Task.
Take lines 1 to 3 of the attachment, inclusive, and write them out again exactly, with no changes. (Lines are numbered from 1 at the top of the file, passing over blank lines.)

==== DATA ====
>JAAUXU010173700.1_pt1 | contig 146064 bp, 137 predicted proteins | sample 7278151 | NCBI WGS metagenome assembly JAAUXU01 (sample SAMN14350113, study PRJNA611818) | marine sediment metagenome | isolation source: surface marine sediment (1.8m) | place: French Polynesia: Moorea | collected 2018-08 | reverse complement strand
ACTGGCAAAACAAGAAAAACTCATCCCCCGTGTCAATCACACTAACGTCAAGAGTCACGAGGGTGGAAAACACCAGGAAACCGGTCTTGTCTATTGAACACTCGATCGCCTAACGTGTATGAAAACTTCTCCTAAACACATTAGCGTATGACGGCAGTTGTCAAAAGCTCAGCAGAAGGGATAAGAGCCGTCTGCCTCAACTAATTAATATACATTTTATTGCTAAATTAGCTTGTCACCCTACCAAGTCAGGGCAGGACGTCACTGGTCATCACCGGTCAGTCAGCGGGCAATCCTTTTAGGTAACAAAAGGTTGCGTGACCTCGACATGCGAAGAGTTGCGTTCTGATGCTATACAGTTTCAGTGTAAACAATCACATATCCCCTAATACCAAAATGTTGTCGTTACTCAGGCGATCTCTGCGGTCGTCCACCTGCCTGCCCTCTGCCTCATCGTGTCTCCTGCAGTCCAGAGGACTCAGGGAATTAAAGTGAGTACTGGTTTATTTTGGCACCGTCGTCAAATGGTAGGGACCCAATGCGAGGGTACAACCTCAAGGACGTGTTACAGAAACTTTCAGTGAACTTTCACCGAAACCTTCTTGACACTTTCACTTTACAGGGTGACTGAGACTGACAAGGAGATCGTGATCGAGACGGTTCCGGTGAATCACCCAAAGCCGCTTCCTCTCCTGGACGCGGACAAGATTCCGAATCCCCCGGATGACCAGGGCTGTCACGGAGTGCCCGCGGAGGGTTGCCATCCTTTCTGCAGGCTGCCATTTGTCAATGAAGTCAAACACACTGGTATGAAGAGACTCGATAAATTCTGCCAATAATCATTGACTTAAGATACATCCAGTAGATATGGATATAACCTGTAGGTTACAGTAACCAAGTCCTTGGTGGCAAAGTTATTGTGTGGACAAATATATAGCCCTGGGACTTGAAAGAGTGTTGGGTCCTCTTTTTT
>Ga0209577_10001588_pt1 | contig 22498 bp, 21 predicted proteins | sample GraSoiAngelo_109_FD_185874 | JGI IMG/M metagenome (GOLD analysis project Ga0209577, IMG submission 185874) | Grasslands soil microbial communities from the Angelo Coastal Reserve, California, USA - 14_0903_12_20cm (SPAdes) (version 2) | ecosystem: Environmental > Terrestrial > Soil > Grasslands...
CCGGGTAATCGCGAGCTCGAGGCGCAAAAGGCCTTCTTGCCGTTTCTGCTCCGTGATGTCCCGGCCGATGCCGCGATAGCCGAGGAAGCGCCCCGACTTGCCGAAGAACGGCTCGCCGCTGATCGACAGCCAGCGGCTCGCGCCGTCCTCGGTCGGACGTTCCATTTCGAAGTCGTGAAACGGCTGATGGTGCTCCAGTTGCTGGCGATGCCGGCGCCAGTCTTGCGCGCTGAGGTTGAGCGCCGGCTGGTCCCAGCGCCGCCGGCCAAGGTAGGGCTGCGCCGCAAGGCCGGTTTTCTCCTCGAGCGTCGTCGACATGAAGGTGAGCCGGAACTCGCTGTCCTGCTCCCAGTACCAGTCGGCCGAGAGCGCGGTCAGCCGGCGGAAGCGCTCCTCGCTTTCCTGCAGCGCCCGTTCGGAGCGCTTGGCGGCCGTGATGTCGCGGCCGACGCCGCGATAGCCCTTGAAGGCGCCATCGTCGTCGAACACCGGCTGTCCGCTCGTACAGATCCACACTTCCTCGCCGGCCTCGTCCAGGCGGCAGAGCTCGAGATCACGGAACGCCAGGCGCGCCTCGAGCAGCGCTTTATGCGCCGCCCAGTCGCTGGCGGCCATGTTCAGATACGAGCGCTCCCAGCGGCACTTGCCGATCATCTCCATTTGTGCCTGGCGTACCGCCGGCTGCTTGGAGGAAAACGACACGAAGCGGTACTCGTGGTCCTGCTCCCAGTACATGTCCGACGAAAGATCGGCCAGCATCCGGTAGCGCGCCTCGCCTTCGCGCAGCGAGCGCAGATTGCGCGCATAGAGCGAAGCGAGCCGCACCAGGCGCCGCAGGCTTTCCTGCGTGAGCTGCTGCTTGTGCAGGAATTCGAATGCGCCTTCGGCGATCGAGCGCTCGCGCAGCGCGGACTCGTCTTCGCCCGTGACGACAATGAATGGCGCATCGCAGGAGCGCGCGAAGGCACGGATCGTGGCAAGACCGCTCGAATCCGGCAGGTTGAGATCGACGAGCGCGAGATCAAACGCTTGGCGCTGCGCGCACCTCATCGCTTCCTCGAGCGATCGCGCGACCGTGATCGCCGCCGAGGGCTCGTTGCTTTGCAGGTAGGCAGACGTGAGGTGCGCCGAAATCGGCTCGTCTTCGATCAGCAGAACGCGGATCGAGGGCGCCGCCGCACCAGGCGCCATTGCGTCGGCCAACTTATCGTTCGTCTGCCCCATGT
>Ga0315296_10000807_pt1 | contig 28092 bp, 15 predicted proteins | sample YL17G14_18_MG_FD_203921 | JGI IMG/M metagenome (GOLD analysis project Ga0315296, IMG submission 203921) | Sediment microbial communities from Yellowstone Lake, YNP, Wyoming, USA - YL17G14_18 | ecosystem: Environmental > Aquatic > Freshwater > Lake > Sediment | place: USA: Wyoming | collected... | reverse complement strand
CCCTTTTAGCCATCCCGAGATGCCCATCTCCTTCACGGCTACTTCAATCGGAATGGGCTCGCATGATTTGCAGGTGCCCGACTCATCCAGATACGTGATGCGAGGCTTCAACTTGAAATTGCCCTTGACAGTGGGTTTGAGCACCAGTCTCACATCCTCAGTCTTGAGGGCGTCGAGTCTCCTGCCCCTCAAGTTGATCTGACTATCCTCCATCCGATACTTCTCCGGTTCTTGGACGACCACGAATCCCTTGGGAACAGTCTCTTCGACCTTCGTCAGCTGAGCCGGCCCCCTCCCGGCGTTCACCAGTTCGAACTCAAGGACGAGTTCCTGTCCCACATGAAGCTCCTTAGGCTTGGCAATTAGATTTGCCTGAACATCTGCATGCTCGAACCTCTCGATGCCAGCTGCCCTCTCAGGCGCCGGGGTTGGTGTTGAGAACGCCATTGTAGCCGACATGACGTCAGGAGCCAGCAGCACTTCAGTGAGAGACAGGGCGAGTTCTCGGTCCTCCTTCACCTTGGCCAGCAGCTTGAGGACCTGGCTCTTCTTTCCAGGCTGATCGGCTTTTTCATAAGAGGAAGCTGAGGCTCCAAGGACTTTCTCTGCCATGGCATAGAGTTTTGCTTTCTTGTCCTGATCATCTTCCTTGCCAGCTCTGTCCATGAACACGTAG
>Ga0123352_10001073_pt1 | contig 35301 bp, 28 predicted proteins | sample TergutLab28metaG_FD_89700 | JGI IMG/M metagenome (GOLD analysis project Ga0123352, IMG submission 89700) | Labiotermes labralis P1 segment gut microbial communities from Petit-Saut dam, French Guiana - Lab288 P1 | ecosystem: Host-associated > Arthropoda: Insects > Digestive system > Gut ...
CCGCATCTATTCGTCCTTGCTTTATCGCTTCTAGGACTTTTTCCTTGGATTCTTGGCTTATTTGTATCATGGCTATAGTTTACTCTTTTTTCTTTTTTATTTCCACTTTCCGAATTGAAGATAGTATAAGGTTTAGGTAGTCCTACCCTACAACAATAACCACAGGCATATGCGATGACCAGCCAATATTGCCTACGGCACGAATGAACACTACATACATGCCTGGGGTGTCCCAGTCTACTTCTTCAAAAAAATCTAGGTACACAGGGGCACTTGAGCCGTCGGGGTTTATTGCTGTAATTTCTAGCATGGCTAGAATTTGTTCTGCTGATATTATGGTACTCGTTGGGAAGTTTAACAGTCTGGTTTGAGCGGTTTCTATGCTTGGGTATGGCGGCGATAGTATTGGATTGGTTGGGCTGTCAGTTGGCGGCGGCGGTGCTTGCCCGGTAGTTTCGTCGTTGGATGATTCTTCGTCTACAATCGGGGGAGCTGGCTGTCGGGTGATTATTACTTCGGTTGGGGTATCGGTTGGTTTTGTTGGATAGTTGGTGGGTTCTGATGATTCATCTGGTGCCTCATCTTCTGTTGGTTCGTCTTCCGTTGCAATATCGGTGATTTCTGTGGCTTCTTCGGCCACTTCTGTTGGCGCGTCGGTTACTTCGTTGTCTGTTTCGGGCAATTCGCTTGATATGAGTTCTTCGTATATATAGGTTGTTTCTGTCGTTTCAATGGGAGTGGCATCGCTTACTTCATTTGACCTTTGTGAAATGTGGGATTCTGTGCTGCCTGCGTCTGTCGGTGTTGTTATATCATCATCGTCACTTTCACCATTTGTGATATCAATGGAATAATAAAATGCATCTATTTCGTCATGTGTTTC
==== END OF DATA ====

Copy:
>JAAUXU010173700.1_pt1 | contig 146064 bp, 137 predicted proteins | sample 7278151 | NCBI WGS metagenome assembly JAAUXU01 (sample SAMN14350113, study PRJNA611818) | marine sediment metagenome | isolation source: surface marine sediment (1.8m) | place: French Polynesia: Moorea | collected 2018-08 | reverse complement strand
ACTGGCAAAACAAGAAAAACTCATCCCCCGTGTCAATCACACTAACGTCAAGAGTCACGAGGGTGGAAAACACCAGGAAACCGGTCTTGTCTATTGAACACTCGATCGCCTAACGTGTATGAAAACTTCTCCTAAACACATTAGCGTATGACGGCAGTTGTCAAAAGCTCAGCAGAAGGGATAAGAGCCGTCTGCCTCAACTAATTAATATACATTTTATTGCTAAATTAGCTTGTCACCCTACCAAGTCAGGGCAGGACGTCACTGGTCATCACCGGTCAGTCAGCGGGCAATCCTTTTAGGTAACAAAAGGTTGCGTGACCTCGACATGCGAAGAGTTGCGTTCTGATGCTATACAGTTTCAGTGTAAACAATCACATATCCCCTAATACCAAAATGTTGTCGTTACTCAGGCGATCTCTGCGGTCGTCCACCTGCCTGCCCTCTGCCTCATCGTGTCTCCTGCAGTCCAGAGGACTCAGGGAATTAAAGTGAGTACTGGTTTATTTTGGCACCGTCGTCAAATGGTAGGGACCCAATGCGAGGGTACAACCTCAAGGACGTGTTACAGAAACTTTCAGTGAACTTTCACCGAAACCTTCTTGACACTTTCACTTTACAGGGTGACTGAGACTGACAAGGAGATCGTGATCGAGACGGTTCCGGTGAATCACCCAAAGCCGCTTCCTCTCCTGGACGCGGACAAGATTCCGAATCCCCCGGATGACCAGGGCTGTCACGGAGTGCCCGCGGAGGGTTGCCATCCTTTCTGCAGGCTGCCATTTGTCAATGAAGTCAAACACACTGGTATGAAGAGACTCGATAAATTCTGCCAATAATCATTGACTTAAGATACATCCAGTAGATATGGATATAACCTGTAGGTTACAGTAACCAAGTCCTTGGTGGCAAAGTTATTGTGTGGACAAATATATAGCCCTGGGACTTGAAAGAGTGTTGGGTCCTCTTTTTT
>Ga0209577_10001588_pt1 | contig 22498 bp, 21 predicted proteins | sample GraSoiAngelo_109_FD_185874 | JGI IMG/M metagenome (GOLD analysis project Ga0209577, IMG submission 185874) | Grasslands soil microbial communities from the Angelo Coastal Reserve, California, USA - 14_0903_12_20cm (SPAdes) (version 2) | ecosystem: Environmental > Terrestrial > Soil > Grasslands...